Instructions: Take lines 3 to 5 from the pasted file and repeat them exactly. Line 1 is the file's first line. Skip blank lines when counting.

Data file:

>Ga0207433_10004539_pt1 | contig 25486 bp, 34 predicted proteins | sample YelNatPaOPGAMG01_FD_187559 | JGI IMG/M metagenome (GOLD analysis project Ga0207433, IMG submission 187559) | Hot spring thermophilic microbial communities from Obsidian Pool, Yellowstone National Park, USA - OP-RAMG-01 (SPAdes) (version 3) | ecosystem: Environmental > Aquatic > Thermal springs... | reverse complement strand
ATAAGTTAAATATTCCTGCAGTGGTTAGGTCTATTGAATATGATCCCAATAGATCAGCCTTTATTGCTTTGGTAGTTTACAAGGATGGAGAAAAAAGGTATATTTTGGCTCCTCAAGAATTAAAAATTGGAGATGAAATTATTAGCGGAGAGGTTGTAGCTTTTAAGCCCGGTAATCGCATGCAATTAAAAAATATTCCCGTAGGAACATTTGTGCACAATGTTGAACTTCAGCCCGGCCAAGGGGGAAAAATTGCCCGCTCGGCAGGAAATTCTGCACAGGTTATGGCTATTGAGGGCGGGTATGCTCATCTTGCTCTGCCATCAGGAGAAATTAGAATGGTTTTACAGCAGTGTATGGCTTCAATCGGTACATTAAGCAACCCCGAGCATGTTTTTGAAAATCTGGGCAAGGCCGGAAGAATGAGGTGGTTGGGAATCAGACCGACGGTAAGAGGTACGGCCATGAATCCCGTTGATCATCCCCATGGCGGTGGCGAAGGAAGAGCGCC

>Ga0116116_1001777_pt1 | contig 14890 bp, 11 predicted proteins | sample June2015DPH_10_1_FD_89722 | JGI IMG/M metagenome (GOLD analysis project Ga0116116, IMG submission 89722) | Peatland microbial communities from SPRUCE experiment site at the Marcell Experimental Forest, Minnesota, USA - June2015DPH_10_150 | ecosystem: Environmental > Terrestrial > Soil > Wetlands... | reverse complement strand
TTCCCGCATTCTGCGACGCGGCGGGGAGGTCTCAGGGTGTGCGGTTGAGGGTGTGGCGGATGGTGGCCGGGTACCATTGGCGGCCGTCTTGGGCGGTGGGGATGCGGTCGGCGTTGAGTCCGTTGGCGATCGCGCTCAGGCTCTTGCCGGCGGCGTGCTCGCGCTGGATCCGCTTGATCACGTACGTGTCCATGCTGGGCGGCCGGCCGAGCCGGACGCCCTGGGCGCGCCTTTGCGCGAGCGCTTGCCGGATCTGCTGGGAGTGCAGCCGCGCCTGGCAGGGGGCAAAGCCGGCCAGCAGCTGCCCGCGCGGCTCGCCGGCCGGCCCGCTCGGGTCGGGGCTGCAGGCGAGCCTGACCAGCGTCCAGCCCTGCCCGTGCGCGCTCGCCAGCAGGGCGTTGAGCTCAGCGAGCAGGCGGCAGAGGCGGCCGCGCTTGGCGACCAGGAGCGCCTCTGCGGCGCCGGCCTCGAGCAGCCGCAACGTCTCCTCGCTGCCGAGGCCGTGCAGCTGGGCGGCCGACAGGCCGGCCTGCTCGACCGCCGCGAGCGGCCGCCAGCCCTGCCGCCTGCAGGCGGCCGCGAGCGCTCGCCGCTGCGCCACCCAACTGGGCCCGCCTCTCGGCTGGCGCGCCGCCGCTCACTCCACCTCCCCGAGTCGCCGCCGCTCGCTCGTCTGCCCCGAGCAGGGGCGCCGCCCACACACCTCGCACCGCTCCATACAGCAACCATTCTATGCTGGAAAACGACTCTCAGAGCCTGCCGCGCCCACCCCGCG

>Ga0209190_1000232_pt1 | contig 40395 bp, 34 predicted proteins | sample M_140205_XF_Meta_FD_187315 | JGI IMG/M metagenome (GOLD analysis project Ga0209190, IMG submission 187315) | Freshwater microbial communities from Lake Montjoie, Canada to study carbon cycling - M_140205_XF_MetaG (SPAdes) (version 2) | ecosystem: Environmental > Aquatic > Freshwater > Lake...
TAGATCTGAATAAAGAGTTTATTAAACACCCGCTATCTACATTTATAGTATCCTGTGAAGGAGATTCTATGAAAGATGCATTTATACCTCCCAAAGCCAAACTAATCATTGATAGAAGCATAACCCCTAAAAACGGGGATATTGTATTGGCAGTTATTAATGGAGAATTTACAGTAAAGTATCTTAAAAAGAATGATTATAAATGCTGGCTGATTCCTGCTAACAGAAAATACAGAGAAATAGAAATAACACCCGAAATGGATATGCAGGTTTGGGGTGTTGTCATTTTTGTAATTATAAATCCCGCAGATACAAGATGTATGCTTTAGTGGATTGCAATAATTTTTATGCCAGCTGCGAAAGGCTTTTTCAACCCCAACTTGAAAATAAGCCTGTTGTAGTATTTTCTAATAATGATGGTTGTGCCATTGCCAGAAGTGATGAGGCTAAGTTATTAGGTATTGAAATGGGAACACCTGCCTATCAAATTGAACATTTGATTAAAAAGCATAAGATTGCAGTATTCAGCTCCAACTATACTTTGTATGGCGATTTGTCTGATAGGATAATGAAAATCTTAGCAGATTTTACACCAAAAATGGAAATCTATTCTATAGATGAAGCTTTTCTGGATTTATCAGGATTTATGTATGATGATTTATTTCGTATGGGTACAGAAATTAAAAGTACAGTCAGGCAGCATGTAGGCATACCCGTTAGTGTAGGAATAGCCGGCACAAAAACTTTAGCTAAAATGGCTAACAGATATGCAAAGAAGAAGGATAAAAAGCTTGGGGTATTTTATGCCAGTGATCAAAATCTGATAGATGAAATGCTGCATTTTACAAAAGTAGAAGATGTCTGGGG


>Ga0116116_1001777_pt1 | contig 14890 bp, 11 predicted proteins | sample June2015DPH_10_1_FD_89722 | JGI IMG/M metagenome (GOLD analysis project Ga0116116, IMG submission 89722) | Peatland microbial communities from SPRUCE experiment site at the Marcell Experimental Forest, Minnesota, USA - June2015DPH_10_150 | ecosystem: Environmental > Terrestrial > Soil > Wetlands... | reverse complement strand
TTCCCGCATTCTGCGACGCGGCGGGGAGGTCTCAGGGTGTGCGGTTGAGGGTGTGGCGGATGGTGGCCGGGTACCATTGGCGGCCGTCTTGGGCGGTGGGGATGCGGTCGGCGTTGAGTCCGTTGGCGATCGCGCTCAGGCTCTTGCCGGCGGCGTGCTCGCGCTGGATCCGCTTGATCACGTACGTGTCCATGCTGGGCGGCCGGCCGAGCCGGACGCCCTGGGCGCGCCTTTGCGCGAGCGCTTGCCGGATCTGCTGGGAGTGCAGCCGCGCCTGGCAGGGGGCAAAGCCGGCCAGCAGCTGCCCGCGCGGCTCGCCGGCCGGCCCGCTCGGGTCGGGGCTGCAGGCGAGCCTGACCAGCGTCCAGCCCTGCCCGTGCGCGCTCGCCAGCAGGGCGTTGAGCTCAGCGAGCAGGCGGCAGAGGCGGCCGCGCTTGGCGACCAGGAGCGCCTCTGCGGCGCCGGCCTCGAGCAGCCGCAACGTCTCCTCGCTGCCGAGGCCGTGCAGCTGGGCGGCCGACAGGCCGGCCTGCTCGACCGCCGCGAGCGGCCGCCAGCCCTGCCGCCTGCAGGCGGCCGCGAGCGCTCGCCGCTGCGCCACCCAACTGGGCCCGCCTCTCGGCTGGCGCGCCGCCGCTCACTCCACCTCCCCGAGTCGCCGCCGCTCGCTCGTCTGCCCCGAGCAGGGGCGCCGCCCACACACCTCGCACCGCTCCATACAGCAACCATTCTATGCTGGAAAACGACTCTCAGAGCCTGCCGCGCCCACCCCGCG

>Ga0209190_1000232_pt1 | contig 40395 bp, 34 predicted proteins | sample M_140205_XF_Meta_FD_187315 | JGI IMG/M metagenome (GOLD analysis project Ga0209190, IMG submission 187315) | Freshwater microbial communities from Lake Montjoie, Canada to study carbon cycling - M_140205_XF_MetaG (SPAdes) (version 2) | ecosystem: Environmental > Aquatic > Freshwater > Lake...